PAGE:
This opinion will be unpublished and

may not be cited except as provided by

Minn. Stat. § 480A.08, subd. 3 (2002).








Patrick W. Hoffman,





New Flyer USA Inc.,



Commissioner of Employment and Economic Development,




Filed July 27, 2004


Randall, Judge


Department of Employment and Economic Security

File No. 7513 03



Patrick W. Hoffman, 37882 186th Avenue, Avon, MN  56310-8704 (pro se relator)


New Flyer USA Inc., 6200 Glenn Carlson Drive, St. Cloud, MN  56301-8852 (respondent)


Lee B. Nelson, Linda A. Holmes, Department of Employment and Economic Security, 390 North Robert Street, St. Paul, MN  55101 (for respondent commissioner)


            Considered and decided by Kalitowski, Presiding Judge; Randall, Judge; and Wright, Judge.


U N P U B L I S H E D   O P I N I O N


            Relator Patrick Hoffman challenges the decision by the commissioner’s representative that he was discharged for employment misconduct and disqualified from receiving unemployment benefits, contending that the findings that he engaged in harassing behavior are not supported by the record, and that his conduct did not rise to intentional misconduct.  We affirm.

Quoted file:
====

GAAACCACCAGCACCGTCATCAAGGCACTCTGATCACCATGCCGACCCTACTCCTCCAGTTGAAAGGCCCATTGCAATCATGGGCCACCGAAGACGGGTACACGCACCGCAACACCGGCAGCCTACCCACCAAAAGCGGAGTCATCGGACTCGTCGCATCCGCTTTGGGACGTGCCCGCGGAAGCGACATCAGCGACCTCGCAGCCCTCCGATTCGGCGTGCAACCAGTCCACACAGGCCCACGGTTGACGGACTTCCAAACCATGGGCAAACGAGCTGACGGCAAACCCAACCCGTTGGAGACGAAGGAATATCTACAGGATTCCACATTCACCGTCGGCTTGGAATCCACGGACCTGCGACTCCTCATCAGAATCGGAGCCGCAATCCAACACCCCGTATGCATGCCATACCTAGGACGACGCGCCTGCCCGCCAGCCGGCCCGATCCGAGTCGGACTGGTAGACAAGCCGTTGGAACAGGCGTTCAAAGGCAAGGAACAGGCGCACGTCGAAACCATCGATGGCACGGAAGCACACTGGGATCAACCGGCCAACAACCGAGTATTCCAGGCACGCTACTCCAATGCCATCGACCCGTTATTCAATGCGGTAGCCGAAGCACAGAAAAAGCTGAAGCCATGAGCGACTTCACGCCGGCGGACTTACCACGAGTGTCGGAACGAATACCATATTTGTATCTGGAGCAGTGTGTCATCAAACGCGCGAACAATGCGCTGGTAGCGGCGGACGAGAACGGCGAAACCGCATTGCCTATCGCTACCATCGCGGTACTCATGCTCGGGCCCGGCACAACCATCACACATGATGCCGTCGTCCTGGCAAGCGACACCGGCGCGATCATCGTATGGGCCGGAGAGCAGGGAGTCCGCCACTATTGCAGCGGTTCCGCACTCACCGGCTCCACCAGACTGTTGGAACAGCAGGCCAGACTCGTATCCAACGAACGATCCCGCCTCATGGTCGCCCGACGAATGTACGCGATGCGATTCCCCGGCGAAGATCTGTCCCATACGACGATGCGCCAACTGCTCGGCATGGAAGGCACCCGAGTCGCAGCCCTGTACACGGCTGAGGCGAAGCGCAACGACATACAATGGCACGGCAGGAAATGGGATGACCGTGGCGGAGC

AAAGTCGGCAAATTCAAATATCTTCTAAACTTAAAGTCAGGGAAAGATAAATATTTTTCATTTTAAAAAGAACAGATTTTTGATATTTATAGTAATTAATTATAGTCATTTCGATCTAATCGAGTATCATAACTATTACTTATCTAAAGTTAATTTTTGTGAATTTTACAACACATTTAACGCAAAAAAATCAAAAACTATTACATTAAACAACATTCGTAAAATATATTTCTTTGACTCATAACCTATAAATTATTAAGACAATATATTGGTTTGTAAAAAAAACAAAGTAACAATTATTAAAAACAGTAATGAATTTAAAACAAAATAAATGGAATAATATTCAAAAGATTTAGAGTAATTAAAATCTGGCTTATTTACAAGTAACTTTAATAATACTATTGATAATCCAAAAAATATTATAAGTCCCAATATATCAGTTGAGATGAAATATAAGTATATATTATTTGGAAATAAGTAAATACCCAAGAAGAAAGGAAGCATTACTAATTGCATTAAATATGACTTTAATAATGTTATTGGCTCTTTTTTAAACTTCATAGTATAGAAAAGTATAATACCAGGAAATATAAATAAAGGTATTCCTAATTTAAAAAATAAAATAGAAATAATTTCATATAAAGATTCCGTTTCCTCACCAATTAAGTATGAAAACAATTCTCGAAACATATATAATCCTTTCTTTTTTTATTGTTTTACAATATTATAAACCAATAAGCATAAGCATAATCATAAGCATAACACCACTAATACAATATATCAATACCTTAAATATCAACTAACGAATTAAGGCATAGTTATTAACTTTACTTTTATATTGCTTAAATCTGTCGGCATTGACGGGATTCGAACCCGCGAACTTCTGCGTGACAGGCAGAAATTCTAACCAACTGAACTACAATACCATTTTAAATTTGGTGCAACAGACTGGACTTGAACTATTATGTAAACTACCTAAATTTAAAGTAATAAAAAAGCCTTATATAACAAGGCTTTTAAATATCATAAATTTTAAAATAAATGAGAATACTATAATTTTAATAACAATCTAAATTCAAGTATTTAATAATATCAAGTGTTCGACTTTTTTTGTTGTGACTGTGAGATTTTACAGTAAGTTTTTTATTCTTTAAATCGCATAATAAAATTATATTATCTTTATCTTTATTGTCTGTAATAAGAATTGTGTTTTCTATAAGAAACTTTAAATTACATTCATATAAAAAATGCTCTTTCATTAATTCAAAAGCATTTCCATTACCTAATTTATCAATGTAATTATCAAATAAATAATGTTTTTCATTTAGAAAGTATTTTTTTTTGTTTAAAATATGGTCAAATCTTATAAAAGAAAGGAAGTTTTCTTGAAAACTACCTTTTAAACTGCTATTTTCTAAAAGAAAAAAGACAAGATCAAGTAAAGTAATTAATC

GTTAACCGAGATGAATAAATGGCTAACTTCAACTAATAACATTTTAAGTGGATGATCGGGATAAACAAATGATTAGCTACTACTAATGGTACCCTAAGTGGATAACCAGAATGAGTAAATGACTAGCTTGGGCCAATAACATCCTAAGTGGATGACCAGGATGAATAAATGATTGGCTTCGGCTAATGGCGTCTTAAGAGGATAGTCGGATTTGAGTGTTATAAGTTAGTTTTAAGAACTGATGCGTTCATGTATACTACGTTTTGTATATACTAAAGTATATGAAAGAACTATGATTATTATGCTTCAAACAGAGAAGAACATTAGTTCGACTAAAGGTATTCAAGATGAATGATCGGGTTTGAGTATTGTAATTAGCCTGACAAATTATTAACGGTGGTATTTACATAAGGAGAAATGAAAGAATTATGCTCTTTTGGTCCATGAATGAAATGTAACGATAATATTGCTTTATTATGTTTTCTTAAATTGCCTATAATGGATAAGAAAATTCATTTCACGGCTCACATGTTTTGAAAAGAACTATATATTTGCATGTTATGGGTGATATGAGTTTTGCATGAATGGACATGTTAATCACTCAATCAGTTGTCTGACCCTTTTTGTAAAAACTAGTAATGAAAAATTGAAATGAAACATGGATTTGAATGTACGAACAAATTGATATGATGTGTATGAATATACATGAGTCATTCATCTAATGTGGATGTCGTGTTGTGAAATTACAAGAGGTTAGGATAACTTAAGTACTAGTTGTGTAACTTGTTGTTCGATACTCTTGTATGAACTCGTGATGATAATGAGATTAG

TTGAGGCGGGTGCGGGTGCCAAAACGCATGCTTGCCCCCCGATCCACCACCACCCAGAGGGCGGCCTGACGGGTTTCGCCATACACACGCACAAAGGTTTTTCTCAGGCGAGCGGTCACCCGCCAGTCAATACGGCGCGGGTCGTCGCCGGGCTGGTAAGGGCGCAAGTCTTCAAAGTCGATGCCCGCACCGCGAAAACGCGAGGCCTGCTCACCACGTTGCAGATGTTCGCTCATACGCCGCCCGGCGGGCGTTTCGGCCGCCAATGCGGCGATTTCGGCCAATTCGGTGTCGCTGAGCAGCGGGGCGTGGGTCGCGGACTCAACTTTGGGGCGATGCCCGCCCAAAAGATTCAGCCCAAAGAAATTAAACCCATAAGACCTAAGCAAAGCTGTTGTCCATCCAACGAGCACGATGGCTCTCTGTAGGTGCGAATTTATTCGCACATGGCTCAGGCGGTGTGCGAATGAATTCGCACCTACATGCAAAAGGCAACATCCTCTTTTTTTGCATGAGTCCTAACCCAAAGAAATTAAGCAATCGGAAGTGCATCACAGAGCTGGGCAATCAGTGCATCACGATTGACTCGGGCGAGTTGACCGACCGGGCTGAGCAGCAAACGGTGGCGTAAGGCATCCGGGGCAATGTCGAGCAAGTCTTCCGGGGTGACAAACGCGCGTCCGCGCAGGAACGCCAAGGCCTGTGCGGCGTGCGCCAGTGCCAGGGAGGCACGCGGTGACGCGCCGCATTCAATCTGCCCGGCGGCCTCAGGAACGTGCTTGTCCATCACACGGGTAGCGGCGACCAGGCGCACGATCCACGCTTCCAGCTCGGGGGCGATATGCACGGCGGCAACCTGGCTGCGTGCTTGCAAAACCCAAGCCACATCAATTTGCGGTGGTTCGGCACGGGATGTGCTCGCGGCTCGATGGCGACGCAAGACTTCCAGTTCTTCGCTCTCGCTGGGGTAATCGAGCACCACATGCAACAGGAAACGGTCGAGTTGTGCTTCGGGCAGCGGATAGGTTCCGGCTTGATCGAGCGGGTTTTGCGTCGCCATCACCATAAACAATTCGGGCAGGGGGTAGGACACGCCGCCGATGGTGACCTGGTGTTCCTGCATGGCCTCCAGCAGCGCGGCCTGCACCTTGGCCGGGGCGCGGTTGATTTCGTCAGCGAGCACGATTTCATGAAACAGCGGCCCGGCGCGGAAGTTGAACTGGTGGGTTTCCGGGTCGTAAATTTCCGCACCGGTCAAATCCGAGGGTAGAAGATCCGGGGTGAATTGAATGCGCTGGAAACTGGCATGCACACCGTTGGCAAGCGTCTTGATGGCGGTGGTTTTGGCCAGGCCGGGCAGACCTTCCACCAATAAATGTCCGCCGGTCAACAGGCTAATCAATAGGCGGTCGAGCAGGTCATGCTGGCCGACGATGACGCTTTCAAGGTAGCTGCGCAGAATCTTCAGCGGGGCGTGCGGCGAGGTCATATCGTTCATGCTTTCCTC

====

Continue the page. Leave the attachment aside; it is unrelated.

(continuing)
Hoffman was employed as an assembly technician by respondent New Flyer USA Inc.  The company had a workplace-harassment policy.  Hoffman received training regarding the policy and was aware of it.  From April 2002 through March 26, 2003, he was involved in a number of incidents in which he allegedly engaged in harassment.

            On March 26, the employer met with Hoffman and sent him home for the day because of his continued pattern of disrespectful behavior.  The employer intended to review his employment history to determine the appropriate course of action to take.  Per company policy, Huffman was escorted out of the plant by a supervisor, as well as a union steward.  When he walked back to his workstation to pick up some items, he turned around to his supervisor, held up his index finger and thumb about an inch apart, close to the supervisor, and said that he was “this close.”  On March 27, 2003, his employer discharged him because of his repetitive pattern of abusive, disruptive, disrespectful, and harassing behavior.